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Thursday, December 22, 2016
Conservatism and Progressivism: Two Irreconcilable Worldviews
E. M. Cadwaladr
Contemporary conservatism and progressivism are not just two points along some abstract right-left continuum, but are utterly different and irreconcilable worldviews. It is possible to illustrate this point by examining each side's understanding of two, long-hallowed words from the Enlightenment – "freedom" and "equality".
Ask a conservative what conservatism is about and the likely response will be that it is about freedom. What is meant by "freedom," more than anything else, is the freedom from government interference. Conservatives want to be left alone to make their own decisions, to do with their property as they see fit, and are willing to relinquish to government only those things that cannot be reasonably entrusted to private individuals. Apart from a few anarcho-capitalists, no one believes that roads, the military, or the courts should be private enterprises. However, conservatives do not believe that it is the proper role of government to either right social wrongs or to artificially perpetuate them. They believe that, fundamentally, the individual should be free to prosper or to fail in accordance with his or her choices and abilities, and that each individual is responsible for his or her own destiny. Conservatives acknowledge that there are among us people who need and rightly deserve our help, but believe that charity is an individual virtue -- not, in most cases, the prerogative of government. Further, they believe that the purpose of charity is to raise the unfortunate to a state of self-sufficiency if possible, or to sustain them at the level of bare decency if they truly lack the capacity to support themselves. They do not believe that the purpose of charity is to produce economic equality or to undo the consequences of history.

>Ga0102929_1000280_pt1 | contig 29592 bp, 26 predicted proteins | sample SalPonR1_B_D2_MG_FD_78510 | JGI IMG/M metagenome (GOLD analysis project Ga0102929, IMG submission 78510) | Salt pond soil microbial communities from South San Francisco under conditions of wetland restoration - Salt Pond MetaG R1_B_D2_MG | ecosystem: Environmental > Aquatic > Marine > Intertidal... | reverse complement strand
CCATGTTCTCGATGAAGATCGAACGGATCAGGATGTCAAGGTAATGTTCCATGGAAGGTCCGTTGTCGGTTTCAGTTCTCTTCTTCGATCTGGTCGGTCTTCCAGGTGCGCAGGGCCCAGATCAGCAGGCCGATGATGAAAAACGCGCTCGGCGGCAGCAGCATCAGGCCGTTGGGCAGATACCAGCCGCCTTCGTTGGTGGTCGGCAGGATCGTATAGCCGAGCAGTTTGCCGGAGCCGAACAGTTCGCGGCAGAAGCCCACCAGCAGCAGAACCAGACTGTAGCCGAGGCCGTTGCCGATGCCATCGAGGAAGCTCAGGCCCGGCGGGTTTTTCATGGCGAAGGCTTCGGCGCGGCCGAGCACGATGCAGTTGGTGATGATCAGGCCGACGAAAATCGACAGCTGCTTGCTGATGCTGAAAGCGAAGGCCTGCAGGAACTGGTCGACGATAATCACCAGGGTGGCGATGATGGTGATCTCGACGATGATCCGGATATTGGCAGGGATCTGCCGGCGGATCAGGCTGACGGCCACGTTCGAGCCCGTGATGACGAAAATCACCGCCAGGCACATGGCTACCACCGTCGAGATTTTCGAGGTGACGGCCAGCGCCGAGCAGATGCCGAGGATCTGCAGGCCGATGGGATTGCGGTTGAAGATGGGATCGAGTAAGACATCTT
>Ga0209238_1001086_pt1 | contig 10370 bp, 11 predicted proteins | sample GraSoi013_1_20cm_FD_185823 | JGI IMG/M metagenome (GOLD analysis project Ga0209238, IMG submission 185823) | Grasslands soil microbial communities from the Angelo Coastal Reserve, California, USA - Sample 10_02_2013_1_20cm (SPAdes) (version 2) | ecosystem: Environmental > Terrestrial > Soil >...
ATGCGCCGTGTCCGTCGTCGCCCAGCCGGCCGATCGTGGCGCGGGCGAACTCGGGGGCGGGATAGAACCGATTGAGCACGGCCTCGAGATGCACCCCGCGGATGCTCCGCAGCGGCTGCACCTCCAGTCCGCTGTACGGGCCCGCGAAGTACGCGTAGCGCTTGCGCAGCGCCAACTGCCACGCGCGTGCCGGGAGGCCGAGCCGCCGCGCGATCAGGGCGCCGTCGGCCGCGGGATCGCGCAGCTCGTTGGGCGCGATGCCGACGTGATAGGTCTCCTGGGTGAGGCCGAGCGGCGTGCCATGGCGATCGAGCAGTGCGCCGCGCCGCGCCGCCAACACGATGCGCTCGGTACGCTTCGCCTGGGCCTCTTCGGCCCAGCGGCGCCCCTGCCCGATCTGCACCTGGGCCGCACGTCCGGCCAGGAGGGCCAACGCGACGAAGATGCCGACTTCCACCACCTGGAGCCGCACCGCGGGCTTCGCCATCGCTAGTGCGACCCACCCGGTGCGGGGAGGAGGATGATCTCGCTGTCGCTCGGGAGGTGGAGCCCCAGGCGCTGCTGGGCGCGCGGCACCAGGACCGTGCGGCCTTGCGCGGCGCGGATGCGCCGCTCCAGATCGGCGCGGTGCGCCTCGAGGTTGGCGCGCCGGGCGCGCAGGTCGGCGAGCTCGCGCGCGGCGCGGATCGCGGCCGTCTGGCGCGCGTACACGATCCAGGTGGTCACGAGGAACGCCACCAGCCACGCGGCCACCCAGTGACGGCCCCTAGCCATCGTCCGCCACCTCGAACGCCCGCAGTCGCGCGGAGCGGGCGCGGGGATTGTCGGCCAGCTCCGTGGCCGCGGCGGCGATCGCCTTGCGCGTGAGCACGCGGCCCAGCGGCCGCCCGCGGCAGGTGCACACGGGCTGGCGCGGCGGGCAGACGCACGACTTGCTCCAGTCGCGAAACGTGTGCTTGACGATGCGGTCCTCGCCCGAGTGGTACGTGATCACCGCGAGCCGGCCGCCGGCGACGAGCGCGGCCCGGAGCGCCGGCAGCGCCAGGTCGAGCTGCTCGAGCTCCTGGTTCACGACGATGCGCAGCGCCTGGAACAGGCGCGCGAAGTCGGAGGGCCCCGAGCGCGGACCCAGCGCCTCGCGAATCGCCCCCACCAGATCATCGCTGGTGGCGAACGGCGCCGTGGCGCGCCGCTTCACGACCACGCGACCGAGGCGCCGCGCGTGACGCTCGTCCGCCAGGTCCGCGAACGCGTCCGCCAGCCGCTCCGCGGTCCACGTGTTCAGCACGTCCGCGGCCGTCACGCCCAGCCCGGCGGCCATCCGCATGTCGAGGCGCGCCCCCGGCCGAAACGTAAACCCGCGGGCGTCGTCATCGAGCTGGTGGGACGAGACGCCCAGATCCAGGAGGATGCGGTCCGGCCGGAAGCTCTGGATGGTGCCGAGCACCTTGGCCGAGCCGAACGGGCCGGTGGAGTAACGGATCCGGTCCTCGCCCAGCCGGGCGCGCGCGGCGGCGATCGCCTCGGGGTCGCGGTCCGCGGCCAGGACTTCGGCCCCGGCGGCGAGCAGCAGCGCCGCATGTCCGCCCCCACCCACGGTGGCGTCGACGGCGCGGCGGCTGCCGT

Conservatives surrender some of their precious freedom to the social norms and standards of the nation, and usually the faith, with which they identify. To be an American conservative is, a bit paradoxically, to be one of a proud member of a nation of individualists. Most conservatives are overjoyed to embrace anyone who shares their worldview, their love of freedom, and some semblance of their culture. They are wary of people who hold views that are not compatible with their own. To be "free" includes the freedom to make one's own judgements about other people, tempered only by the traditional and religious standards of their own culture.
Conservatives take a narrow view regarding the concept of equality. Equality before the law is what they usually mean when they use the word "equality". Legal equality is important because it helps to protect the individual from the predations of government interference -- in other words, because it protects the individual's freedom. Other concepts of equality -- such as economic equality and social justice -- are suspicious because they are almost always cast in collective terms. This group is oppressed by that group. Policies stemming from this sort of thinking punish innocent individuals -- and privilege undeserving individuals -- because they happen to be members of certain groups, not because they personally merit punishments or privileges. Moreover, such policies are inevitably the instruments of government planners trying to correct the perceived sins of nature, history, or both. Conservatives do not believe that human beings are wise enough to create utopias on Earth, and contend that most attempts to do so have produced conditions worse than those they attempted to remedy.